Guest Column: Ned Foley (OSU) on Alaska

Ned Foley of the Moritz School of Law at the Ohio State University weighs in on our recent discussions about Alaska.  For those who don’t know, Ned is one of a few experts on the legal and political wrangling in Coleman vs. Franken, and I appreciate his willingness to muse on this issue.  Crossposted at

I haven’t looked into the details of the Alaska law on this–at least not yet–and let’s hope no situation arises where the outcome matters on how a dispute over write-in ballots is resolved.  But what worries me most in what I have seen as a result of the previous Election Update posts is that apparent discrepancy between the text of the statute and the view of Alaska’s Elections Director, as reported by Slate and the Anchorage Daily News.

The statute says that, to be conducted, a write-in ballot must meet this requirement regarding the write-in candidate’s name: “the name, as it appears on the write-in declaration of candidacy, of the candidate or the last name of the candidate is written in the space provided.”  This statutory language is odd.  It appears to permit only the candidate’s “last name” to suffice, and to disqualify any mistakes regarding a candidate’s first name.  For example, “Mark Murkowki” or “Jane Murkowski” would be rejected because neither is consistent with Lisa Murkowski.

But what if the ballot has “Lis Murkowski” with the “a” missing from Lisa?  Or “Liza Murkowski,” with a “z” instead of an “s”?  That’s not “as [the name] appears on the write-in declaration of candidacy.”  Sure, despite the discrepancy, we all know the voter’s intent in this situation.  But Alaska’s statute has an important extra provision: “The rules set out in this section are mandatory and there are no exceptions to them.  A ballot may not be counted unless marked in compliance with these rules.”  This provision would seem to prohibit judges and election officials from giving leeway to voters in counting ballots based on discerning evident voter intent despite minor deviations from the rules.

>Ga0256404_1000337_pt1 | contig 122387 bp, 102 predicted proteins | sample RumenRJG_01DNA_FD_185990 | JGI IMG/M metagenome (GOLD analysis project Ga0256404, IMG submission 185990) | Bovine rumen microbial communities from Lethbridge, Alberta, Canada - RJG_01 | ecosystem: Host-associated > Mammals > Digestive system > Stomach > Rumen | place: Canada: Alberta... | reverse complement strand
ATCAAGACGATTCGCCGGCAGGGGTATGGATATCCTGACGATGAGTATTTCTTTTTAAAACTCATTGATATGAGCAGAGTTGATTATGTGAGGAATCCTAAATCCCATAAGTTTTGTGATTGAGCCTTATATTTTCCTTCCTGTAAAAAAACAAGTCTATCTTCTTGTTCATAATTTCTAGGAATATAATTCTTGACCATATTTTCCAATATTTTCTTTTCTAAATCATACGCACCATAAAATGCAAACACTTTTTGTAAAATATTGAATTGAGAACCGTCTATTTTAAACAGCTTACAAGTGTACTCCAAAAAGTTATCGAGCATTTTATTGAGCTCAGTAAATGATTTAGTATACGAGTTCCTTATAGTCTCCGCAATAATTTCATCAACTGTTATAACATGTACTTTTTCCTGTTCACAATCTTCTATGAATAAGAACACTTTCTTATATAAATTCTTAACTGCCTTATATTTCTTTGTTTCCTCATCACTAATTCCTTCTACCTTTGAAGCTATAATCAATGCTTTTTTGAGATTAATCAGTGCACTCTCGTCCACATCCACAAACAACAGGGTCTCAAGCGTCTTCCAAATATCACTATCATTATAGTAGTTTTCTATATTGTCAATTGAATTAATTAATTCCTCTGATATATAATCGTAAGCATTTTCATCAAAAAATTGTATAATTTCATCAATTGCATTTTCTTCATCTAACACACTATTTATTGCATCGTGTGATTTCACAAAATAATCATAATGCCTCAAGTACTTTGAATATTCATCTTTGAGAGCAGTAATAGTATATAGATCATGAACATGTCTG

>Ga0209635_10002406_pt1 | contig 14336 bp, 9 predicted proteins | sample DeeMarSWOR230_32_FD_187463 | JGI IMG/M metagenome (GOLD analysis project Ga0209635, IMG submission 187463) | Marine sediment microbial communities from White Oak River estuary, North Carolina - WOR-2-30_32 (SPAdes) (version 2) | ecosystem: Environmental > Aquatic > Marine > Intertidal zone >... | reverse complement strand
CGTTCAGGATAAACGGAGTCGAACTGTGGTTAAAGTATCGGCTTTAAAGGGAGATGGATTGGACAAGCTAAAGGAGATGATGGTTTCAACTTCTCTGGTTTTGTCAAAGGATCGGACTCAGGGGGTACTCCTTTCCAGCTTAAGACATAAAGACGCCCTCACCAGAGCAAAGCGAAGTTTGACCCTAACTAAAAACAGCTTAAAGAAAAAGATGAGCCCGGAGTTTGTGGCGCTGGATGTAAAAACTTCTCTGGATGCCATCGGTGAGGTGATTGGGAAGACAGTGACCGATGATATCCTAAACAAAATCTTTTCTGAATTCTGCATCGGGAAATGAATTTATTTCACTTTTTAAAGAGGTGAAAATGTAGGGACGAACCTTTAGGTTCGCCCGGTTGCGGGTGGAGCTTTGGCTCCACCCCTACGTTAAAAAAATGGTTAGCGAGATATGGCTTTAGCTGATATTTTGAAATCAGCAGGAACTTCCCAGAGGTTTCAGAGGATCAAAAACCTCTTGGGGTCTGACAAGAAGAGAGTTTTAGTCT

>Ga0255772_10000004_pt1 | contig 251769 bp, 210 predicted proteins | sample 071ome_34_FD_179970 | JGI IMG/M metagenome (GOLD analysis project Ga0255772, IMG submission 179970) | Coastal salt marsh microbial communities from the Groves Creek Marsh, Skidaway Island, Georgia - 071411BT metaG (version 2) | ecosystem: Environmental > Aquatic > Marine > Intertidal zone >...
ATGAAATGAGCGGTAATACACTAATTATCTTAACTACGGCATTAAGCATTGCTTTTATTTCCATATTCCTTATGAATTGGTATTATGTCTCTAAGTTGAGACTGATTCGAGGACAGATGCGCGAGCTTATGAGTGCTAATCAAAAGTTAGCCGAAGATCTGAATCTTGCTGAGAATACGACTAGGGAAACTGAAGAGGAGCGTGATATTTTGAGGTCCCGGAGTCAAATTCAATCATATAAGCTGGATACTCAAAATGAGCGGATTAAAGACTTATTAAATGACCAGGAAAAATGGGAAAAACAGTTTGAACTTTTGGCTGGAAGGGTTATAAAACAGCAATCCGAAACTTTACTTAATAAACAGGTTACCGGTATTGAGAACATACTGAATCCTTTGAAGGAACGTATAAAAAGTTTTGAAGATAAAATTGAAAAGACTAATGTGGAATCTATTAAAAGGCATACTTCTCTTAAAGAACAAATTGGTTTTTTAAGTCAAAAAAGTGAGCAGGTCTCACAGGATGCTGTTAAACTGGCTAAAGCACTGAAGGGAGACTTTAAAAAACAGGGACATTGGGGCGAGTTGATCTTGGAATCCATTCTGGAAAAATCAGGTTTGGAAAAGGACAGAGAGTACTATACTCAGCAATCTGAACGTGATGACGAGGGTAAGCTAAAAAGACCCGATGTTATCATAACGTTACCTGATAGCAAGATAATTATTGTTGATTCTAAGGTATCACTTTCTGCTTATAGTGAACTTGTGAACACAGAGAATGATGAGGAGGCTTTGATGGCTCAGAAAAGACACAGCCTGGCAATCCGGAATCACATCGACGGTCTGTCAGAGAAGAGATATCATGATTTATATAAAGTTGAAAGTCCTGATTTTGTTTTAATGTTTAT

(By the way, on the specific issue raised by Paul in response to Thad, it would seem that this statutory provision indicates that a ballot should NOT be counted if the oval is completely unmarked even if the name is correct. The statute says that write-in ballot is counted if both “the oval is filled in” and the name is correctly included.  While there may are different ways to mark the oval validly, as Paul observes, not marking it at all would seem to fall outside of statutory compliance, and the provision says that no ballot may be counted unless it complies.)

Of course, this “mandatory compliance” provision doesn’t completely resolve all statutory doubt: maybe writing “Liza Murkowski”, despite the mistaken “z” for “s” is close enough to count as being the same as the name “as it appears on the write-in declaration of candidacy”.  The argument is that Lisa and Liza really are the same name, at least compared to Mark or Jane. If so, then the voter would have complied with the relevant mandatory rule, and there would be no need to make an exception.   But the problem with this sort of argument is that this key provision seems to tell judges and officials to err on the side enforcing the counting rule strictly, which would mean that “Liz” and “Liza” really aren’t the same as “Lisa” (despite obvious voter intent).

But the Alaska Elections Director was quoted as saying that “Lisa M” would be acceptable even if “Lisa” alone wouldn’t be enough.  That position seems inconsistent with the statute.  “M” is not the same as the candidate’s last name, which is required.

What I fear is litigation based on an argument that voters relied on the public pronouncements of the state’s Election Director, which appeared in the leading newspaper in the state’s largest city. Even if the Elections Director is flatly wrong under the statute, a court might accept a “due process” argument based on voter reliance.  There is some case law around the country to support that kind of argument.  (I haven’t looked at Alaska or Ninth Circuit precedents specifically on this point.)  That kind of reliance argument, by the way, did not play a role in Coleman v. Franken, because there was no claim that voters were relying on the possibility that election officials would engage in an excessively lenient interpretation of the rules for submitting absentee ballots in Minnesota.

More recent news stories from Alaska indicate some effort to clarify the situation:

Let’s hope that the issue is sufficiently clarified that it does not become a practical problem.   Or that the election is not close enough for the issue to make a difference.”